- Twenty five years on from the peak of heavy rock’s commercial popularity in 1988, this series asks why heavy rockers no longer dominate the charts and seeks to highlight the crimes that Heavy Rock is accused of, and give you the cases for and against.
- At the end of each debate, you will have the ability to vote either “guilty” or “not guilty”, according to the evidence. And because this is a democratic process, you may also introduce your own evidence, in the comments section at the foot of the page to sway the jury.
- By the end of the process we should perhaps have a clearer view of what went wrong with those eighties rock bands, and the pitfalls new bands might do well to avoid…
The Accusation: Why listen to hair metal when there are so many better things you could listen to?
Life is short. Life is precious. The idea that you might spend some of it listening to Poison, say, rather than Husker Du is puzzling. And yet I certainly did, and judging from their respective record sales, many people did too. The question is, why did we?
About twenty years ago, in a moment of clarity, I decided that vinyl was dead. I sold the majority of my record collection and my turntable, and, in what was one of the most brilliant decisions since Eleazar Maccabeus decided the best way to kill an elephant was to stick a spear in it whilst standing directly underneath it*, with the proceeds bought one of the best and brightest pieces of technology available to mankind: A Sega Megadrive (Saturn, if you are in the USA). It was shiny, seductive and had pixelated hedgehogs and American Football players. Mere White Lion albums could not compete with such a searing glimpse of The Future.
But throughout these lost years, I began to identify with Bono when he sang that song about not being able to find his keys when they get lost under the sofa. “I still haven’t found what I’m looking for” I think is the exact song, and that feeling Bono had about his keys I started to feel about my record player.
I decided that the death of vinyl had been greatly exaggerated and what’s more I missed having a few records cluttering up the place. So three years ago I bought a new turntable (I now have a Rega – the same one I had sold twenty years before), and had the opportunity to start a record collection from scratch. My collection would begin with a clean slate. No mistakes from my past. No unwise purchases. I thought I’d limit it to about 50 LPs. (Yeah, right).
In came The Beatles, The Stones, The Kinks. Dylan. Pulp’s Different Class. A bit of Beck and Flaming Lips. Arcade Fire.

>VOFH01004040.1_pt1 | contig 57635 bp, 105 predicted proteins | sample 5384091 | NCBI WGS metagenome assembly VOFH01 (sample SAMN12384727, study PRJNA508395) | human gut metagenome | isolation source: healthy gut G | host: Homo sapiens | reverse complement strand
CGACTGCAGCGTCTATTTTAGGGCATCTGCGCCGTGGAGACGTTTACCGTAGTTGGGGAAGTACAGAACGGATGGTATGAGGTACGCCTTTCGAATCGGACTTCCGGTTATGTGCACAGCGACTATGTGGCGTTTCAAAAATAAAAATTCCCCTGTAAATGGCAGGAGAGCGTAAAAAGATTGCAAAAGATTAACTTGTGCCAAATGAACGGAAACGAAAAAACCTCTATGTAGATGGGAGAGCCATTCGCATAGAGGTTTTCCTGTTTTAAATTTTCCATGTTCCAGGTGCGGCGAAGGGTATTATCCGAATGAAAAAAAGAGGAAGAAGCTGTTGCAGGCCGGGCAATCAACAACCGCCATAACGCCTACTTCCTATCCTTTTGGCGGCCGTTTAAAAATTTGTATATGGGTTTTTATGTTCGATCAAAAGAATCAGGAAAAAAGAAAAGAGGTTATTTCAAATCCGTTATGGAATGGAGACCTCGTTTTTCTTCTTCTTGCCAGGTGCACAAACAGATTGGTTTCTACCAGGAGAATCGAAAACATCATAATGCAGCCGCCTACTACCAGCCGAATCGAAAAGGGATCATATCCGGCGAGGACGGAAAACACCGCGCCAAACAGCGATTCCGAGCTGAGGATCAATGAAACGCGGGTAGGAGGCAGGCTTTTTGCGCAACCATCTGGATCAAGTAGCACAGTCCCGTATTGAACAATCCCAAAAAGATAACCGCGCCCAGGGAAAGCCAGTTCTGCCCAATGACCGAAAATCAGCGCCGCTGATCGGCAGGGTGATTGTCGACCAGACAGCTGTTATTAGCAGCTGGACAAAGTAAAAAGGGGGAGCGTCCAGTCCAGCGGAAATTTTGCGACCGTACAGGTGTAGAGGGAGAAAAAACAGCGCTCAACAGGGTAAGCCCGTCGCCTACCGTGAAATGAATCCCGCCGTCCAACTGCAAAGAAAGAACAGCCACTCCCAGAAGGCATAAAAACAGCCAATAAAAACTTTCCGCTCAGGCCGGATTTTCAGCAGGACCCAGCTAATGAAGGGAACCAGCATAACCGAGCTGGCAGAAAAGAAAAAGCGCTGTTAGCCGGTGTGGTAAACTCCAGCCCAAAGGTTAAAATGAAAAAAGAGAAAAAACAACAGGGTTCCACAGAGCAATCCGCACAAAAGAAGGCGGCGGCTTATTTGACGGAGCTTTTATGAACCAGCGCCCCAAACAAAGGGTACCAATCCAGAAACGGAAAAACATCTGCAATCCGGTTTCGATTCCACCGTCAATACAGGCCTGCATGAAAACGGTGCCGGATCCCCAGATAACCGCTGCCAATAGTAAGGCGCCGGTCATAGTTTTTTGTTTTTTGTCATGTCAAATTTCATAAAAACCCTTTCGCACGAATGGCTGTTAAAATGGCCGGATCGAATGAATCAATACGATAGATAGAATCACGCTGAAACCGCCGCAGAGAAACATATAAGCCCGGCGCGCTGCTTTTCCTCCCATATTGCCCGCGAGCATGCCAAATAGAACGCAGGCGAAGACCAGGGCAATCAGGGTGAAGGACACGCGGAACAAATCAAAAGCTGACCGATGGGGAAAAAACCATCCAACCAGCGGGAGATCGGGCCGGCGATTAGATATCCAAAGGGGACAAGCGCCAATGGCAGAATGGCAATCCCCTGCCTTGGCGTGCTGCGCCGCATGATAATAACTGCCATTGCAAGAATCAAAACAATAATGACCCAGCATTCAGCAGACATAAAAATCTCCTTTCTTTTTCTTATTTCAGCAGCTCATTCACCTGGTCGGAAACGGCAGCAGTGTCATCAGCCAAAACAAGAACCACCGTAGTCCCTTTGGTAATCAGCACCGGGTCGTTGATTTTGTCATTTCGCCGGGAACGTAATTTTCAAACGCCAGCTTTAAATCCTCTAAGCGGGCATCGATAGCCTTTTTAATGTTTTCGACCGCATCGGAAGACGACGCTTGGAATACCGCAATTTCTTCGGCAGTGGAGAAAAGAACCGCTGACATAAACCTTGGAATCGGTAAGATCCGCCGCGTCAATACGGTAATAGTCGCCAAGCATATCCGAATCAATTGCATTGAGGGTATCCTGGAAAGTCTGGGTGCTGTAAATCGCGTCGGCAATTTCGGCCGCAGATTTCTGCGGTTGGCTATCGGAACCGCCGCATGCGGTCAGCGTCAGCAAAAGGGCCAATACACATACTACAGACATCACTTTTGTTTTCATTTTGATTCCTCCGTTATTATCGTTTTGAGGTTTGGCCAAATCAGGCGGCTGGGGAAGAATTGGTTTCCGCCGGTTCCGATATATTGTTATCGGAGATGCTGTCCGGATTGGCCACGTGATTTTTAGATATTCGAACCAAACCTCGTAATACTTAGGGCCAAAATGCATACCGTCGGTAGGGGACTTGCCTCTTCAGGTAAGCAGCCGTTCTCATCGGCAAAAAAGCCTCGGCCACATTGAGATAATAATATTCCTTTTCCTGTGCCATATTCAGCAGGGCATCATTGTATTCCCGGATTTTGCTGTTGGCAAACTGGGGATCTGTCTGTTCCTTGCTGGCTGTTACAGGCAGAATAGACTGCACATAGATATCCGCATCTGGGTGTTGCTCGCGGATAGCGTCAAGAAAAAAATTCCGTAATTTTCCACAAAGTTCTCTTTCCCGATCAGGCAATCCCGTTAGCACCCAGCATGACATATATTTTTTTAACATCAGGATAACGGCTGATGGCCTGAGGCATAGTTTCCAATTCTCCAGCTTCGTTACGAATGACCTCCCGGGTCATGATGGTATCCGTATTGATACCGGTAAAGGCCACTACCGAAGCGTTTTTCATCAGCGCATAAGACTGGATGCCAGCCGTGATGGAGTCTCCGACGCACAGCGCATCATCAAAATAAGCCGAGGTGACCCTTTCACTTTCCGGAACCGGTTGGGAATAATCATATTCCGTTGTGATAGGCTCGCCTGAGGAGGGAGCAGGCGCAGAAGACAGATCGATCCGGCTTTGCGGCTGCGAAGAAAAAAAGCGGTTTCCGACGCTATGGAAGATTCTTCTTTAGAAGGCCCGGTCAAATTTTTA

Did I heck. No matter how pleased I would be to see them in a record fair, they always seemed to fall under the “mistakes I made in my past” category.
Plenty of heavy rock did make its way in to the collection. Led Zep, some Bon Scott era AC/DC, a couple of Blue Öyster Cult LPs, some QOTSA, Sabbath, ZZ Top, Metallica’s $5.98 EP, Motörhead and Masters of Reality.
But Whitesnake, Poison, Crüe, Ratt, Warrant, Great White, D’Molls, Slaughter, Kix, White Lion, Winger, Mr Big, Blue Murder, Britny Fox, Black n Blue, Extreme, Bang Tango, WASP, Autograph, Night Ranger, Stryper and Salty Dog are all conspicuous by their absence.
Could it be that very few of the hair metal albums have stood the test of time in the way that other genres have?
It would be unfair to judge a movement by its worst albums but in case you wanted to debate them they might include:
- D’Molls – D’Molls
- Britny Fox – Britny Fox
- Nelson – After The Rain
- Mötley Crüe – Mötley Crüe
- Def Leppard – Adrenalize (or should it be Slang?)
Each of these would struggle to beat Metallica’s St Anger in a “which is the least worst” album competition. This is all the more remarkable because the latter appeared to be Lars Ulrich‘s one man solution to the Napster illegal download situation, by cleverly making an album so bad that no-one would want to download it.
Exhibit A: Ten albums I could have bought instead of D’Molls debut album that were released between 1986 and 1992 and which would have been a better, less wasteful use of my money.
It’s a simple and persuasive argument this one: With the benefit of hindsight, why would we have listened to Glam Metal when we could have listened to these fine albums released at the same time? Can we really, hand on heart, claim that Bon Jovi or Def Leppard (to take two top-selling artists) were better than any of these?
- The Smiths – The Queen Is Dead
- R.E.M. – Document
- Prince – Sign O’ The Times
- Sonic Youth – Sister
- Pixies – Surfer Rosa
- The Stone Roses – The Stone Roses
- The La’s – The La’s
- Public Enemy – Fear of a Black Planet
- My Bloody Valentine – Loveless
- Teenage Fanclub – Bandwagonesque
In conclusion, unless you genuinely believe that Bon Jovi’s “Slippery When Wet” is a better record than the albums above, you can only judge heavy rock to be “Guilty as charged”.
* Mr Maccabeus was correct, but was crushed to death by the falling elephant. True story. See also Samson, Pyrrhus.
Next Time: The Defence
- It’s Time To Vote!
- Was it a crime to listen to Poison when so much better stuff was released at the same time?
- Vote GUILTY if you think we should have known better and that Hair Metal hasn’t stood the test of time.
- Vote NOT GUILTY if you think Hair Metal deserves more respect for its place in rock n roll history.
- SWAY the jury by sharing your views below!
Categories: Hard Rock